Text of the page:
Hyperspace Beacon: Loyal to their cause

As some of you may know, I love roleplaying in MMOs. Most of the MMOs I've played have had RPG tagged at the end. Even though it's not required to roleplay to enjoy an MMORPG, immersion is compounded when you do, therefore fun is compounded, too. In the Star Wars universe, I could not help but wrap myself in lore when I played a soldier or agent of the Galactic Empire. From line and formation to order and procedure -- all of this was in service to His Majesty, the Emperor. Of all the characters I made over my seven years of Star Wars Galaxies, my Imperial characters were the most purpose-driven.

When Bioware announced the trooper class for Star Wars: The Old Republic, many players asked who would want to play a clone. There's no personality there, no motivation or character development, right? I disagree very strongly. In fact, I will go so far as to say I believe there is only one binding factor between soldier types: loyalty. Even then there are different types of loyalties and different motivations behind an individual character's loyalties.

Step past the break and watch as I contrast the loyalty of famous factions of existing Star Wars soldiers and compare them to the trooper and agent classes of SWTOR.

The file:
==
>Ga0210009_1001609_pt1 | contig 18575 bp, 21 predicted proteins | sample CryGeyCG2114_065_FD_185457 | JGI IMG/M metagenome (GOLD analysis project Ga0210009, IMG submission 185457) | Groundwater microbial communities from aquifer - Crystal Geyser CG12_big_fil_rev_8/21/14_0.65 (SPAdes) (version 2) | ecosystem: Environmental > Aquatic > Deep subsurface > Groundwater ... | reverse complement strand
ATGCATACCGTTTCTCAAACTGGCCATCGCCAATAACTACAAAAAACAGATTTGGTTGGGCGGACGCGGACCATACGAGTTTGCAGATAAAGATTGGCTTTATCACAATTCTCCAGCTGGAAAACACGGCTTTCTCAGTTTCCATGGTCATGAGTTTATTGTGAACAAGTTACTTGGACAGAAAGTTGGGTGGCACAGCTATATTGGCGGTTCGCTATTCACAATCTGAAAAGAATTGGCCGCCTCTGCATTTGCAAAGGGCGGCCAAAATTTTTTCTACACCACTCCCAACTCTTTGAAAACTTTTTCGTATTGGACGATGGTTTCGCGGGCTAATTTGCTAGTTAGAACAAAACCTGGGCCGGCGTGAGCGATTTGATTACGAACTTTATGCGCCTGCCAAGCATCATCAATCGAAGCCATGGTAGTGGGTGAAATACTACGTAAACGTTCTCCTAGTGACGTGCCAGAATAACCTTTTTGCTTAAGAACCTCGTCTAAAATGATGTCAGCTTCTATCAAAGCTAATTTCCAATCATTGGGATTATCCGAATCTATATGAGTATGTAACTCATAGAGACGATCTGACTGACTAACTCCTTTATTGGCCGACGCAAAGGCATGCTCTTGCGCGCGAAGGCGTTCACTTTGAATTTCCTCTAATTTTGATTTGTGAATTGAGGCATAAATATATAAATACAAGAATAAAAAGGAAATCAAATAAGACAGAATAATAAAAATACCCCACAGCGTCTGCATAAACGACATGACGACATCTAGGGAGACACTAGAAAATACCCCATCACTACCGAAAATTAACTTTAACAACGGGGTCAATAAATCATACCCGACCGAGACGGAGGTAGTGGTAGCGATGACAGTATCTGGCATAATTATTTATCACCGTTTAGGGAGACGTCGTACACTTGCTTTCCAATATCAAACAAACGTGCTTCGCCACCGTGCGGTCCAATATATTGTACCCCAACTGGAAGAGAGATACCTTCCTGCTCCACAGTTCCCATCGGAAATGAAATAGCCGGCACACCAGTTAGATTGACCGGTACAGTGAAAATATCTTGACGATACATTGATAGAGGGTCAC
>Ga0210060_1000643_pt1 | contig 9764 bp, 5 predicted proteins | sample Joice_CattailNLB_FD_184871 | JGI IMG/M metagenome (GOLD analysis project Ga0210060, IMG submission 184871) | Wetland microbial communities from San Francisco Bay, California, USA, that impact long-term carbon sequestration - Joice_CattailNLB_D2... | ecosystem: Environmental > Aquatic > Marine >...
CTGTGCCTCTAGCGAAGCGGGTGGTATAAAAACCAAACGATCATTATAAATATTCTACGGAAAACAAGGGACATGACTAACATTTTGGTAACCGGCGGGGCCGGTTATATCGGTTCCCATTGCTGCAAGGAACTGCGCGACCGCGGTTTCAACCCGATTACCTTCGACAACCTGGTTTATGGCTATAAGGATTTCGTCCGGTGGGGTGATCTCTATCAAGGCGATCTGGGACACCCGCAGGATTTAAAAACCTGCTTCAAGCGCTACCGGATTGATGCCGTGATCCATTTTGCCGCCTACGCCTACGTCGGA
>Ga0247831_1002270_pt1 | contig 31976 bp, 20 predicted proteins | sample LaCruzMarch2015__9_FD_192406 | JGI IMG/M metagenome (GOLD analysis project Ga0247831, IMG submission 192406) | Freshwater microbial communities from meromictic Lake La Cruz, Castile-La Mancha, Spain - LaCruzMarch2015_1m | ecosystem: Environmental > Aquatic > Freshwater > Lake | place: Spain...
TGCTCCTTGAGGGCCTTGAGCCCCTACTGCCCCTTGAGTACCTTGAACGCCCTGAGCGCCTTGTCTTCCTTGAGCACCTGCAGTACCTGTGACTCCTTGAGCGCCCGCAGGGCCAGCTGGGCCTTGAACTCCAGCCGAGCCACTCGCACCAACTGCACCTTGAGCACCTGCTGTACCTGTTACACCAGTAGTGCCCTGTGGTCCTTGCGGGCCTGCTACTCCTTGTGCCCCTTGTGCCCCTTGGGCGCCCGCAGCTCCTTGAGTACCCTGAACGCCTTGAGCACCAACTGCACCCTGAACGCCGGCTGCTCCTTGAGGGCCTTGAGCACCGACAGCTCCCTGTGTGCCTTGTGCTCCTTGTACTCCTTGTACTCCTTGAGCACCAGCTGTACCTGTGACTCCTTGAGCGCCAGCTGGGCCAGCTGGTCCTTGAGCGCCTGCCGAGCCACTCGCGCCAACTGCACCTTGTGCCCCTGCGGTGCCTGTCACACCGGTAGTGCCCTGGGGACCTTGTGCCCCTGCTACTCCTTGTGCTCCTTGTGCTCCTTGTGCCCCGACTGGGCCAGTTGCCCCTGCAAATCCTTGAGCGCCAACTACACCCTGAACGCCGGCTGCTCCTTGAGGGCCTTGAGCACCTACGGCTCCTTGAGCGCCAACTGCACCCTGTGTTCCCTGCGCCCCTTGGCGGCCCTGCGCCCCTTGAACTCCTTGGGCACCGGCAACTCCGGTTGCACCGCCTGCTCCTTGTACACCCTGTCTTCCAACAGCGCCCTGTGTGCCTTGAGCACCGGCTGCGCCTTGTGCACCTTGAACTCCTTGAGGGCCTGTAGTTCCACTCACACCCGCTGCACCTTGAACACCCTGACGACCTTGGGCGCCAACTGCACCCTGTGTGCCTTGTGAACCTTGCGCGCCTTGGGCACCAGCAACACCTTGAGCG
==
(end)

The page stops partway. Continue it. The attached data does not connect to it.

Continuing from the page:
Next to Darth Vader's black skull mask, the most recognizable face for the Galactic Empire has to be the bright white armor of the Stormtrooper. Star Wars canon tells us these are the Emperor's elite soldiers, and only the best can make it through the intense training on Carida. The Humans who graduate from the academy are usually very driven and focused, although they all seem to have misplaced loyalties -- to a fault. The sense of superiority as a species and as warriors is ingrained in them as a part of their training, but their loyalty is driven by the sense that they are doing something right. George Lucas has said himself on multiple occasions that the Stormtroopers are not bad guys, they are just working for bad people.


Clones were very similar to Stormtroopers. In fact, some of the Stormtrooper ranks were said to still be clones -- possibly not clones of Jango Fett, but clones none the less. The Kaminos, who made the first clones in the Clone Wars, implanted different skills and intelligence levels into each group of clones. Very few were exact replicas of Jango Fett. It's possible that the only clone that was a complete duplicate of this Mandalorian was Boba Fett. Unlike Jango Fett and the conscript Stormtroopers who would come after them, the Clone Troopers knew nothing but loyalty to their benefactors.

I have had many discussions with friends and fellow roleplayers about the Clone Troopers and the moral implications of inbred loyalty. Some believe that the clones were nothing more than semi-sentient beasts of burden, and others believed this type of genetic manipulation to be nothing more than a type of psychological slavery. Regardless, these humanoids were loyal because there was nothing deeper about them, despite being modeled after a very independent person.